Craig White's Literature Courses

Terms / Themes

"White Flight"

(see also demographics, Dominant Culture USA)

thanks to

"White flight" is a term first used in the mid-20th century to describe a demographic movement in the USA where middle class whites react to the appearance of racial minorities in their urban neighborhoods by moving to suburbs or exurbs. Rationales for white flight are often framed in terms of crime, property values, and school integration, quality, or "discipline."

Especially after World War 2 (mid-20c), middle-class white Americans flee cities for suburbs.

Since 1980s, as suburbs become more multicultural, whites move further out from suburbs to "exurbs" (e.g., Santa Fe or Lake Jackson relative to Houston). Politics re-align, with cities liberal, exurbs conservative, and suburbs mixed.

A counter-trend: in recent decades, some middle-class and professional whites, particularly the childless and "empty-nesters," move back to cities--a process called "gentrification"--which cultivates the "knowledge class" of post-industrial workers in information technology, alternative energy, etc., and helped revive some downtowns.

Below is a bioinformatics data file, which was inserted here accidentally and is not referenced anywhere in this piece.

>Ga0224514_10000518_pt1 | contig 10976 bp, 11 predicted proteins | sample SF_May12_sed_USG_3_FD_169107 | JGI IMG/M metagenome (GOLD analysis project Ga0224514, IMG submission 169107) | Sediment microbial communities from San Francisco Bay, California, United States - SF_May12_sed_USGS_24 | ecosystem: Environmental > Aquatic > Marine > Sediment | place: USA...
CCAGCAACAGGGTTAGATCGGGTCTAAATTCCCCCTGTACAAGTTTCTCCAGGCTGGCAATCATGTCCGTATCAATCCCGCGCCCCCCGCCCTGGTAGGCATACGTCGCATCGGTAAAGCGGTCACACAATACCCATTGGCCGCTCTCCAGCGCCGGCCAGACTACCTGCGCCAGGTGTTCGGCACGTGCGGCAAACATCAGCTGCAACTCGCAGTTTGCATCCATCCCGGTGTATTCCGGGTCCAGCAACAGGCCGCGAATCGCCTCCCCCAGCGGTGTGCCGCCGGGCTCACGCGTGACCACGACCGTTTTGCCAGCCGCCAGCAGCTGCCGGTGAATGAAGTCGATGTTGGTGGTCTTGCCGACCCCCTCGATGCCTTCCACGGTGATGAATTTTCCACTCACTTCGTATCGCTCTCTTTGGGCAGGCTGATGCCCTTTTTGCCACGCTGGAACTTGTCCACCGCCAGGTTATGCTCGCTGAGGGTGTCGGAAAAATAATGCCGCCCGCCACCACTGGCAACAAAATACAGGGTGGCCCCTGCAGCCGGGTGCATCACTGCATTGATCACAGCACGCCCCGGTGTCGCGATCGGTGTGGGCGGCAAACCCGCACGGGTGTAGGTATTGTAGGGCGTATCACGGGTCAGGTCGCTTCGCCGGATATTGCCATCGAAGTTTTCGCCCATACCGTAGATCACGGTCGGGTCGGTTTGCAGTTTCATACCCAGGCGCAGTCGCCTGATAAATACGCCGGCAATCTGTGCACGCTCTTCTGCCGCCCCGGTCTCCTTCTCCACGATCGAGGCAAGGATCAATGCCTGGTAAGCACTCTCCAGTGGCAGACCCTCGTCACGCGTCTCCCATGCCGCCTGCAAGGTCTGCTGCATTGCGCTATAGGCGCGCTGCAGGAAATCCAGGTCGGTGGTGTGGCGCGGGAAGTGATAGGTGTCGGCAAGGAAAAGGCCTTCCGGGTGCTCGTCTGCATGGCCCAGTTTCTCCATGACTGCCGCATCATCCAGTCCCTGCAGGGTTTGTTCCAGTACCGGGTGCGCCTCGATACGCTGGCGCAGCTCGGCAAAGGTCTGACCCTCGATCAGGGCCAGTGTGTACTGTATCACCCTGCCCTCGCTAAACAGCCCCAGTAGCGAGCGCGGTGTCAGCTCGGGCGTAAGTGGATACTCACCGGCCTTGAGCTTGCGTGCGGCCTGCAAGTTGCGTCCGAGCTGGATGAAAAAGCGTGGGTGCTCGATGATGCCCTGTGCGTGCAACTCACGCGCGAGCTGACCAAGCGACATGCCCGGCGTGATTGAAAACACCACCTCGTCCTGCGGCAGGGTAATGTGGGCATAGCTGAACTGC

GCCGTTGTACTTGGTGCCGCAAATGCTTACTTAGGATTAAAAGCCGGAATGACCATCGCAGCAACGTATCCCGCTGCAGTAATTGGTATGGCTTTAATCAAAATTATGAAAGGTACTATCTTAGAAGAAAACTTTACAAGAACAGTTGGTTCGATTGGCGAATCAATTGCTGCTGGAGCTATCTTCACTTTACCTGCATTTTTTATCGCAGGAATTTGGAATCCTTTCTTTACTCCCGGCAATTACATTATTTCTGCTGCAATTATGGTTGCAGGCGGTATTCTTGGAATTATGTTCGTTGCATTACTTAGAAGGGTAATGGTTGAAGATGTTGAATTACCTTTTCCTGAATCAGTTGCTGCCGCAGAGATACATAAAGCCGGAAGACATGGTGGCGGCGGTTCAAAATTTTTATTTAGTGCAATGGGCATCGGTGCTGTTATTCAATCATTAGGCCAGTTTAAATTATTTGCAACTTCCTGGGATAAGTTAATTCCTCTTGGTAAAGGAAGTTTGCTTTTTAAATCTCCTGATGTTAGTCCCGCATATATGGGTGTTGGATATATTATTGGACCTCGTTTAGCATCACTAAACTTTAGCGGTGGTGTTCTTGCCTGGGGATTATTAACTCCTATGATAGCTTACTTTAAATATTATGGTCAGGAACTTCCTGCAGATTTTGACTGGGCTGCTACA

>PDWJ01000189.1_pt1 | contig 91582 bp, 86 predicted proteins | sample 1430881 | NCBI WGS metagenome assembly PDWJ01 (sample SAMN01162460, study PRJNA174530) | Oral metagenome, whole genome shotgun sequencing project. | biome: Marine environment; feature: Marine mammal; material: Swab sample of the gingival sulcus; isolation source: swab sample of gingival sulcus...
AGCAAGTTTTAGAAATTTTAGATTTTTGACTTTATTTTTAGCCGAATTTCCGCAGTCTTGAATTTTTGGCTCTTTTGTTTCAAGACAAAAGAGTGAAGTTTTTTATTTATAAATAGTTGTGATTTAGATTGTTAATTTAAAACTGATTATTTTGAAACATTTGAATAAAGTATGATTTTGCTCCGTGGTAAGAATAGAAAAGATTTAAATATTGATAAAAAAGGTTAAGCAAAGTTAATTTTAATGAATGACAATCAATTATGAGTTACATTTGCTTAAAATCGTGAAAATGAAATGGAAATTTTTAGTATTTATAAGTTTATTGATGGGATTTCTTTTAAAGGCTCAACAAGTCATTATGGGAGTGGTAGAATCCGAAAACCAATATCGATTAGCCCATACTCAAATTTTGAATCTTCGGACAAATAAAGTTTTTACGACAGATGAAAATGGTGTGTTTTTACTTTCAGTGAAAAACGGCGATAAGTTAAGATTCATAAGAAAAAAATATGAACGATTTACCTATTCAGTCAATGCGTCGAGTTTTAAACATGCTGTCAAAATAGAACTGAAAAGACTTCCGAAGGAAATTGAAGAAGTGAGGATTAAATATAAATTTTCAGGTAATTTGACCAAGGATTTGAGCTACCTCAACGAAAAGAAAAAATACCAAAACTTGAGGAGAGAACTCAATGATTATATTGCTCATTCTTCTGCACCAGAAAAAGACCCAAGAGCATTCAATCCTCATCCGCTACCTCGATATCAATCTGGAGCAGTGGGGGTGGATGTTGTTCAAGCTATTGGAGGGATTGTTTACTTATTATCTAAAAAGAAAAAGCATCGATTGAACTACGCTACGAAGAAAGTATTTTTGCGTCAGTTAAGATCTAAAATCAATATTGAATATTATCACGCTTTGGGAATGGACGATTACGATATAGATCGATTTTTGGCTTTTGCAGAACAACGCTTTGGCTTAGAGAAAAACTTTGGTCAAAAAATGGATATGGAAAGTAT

Web sources:

"an occurrence in which many white people move out of a city as more and more people of other races move in + the departure of whites from places (as urban neighborhoods or schools) increasingly or predominantly populated by minorities" (

"White flight is a term that originated in the United States, starting in the mid-20th century, and applied to the large-scale migration of whites of various European ancestries from racially-mixed urban regions to more racially homogeneous suburban or exurban regions." (

Related concepts:

"redlining" in real estate business

bible academies--religion inseparable from ethnicity?

White Flight also occurs on continental scale

  • Coastal cities like Houston, LA, NYC, Boston, Atlanta are increasingly diverse or multicultural.

  • Working-class & middle-class whites move to interior white-majority states like Idaho, Utah, Idaho, Montana, Wyoming, Arkansas, Kansas. (Their children, however, may leave low-employment conservative interior for higher-employment coastal cities.)

  • Politics re-align: Coasts become more liberal (except in Old Confederacy and exurbs), while interior states like Kansas and Iowa become more conservative.

Relevance to immigrant literature:

These are all migration patterns that respond to the stresses of other migration patterns. One way and another, Americans keep moving.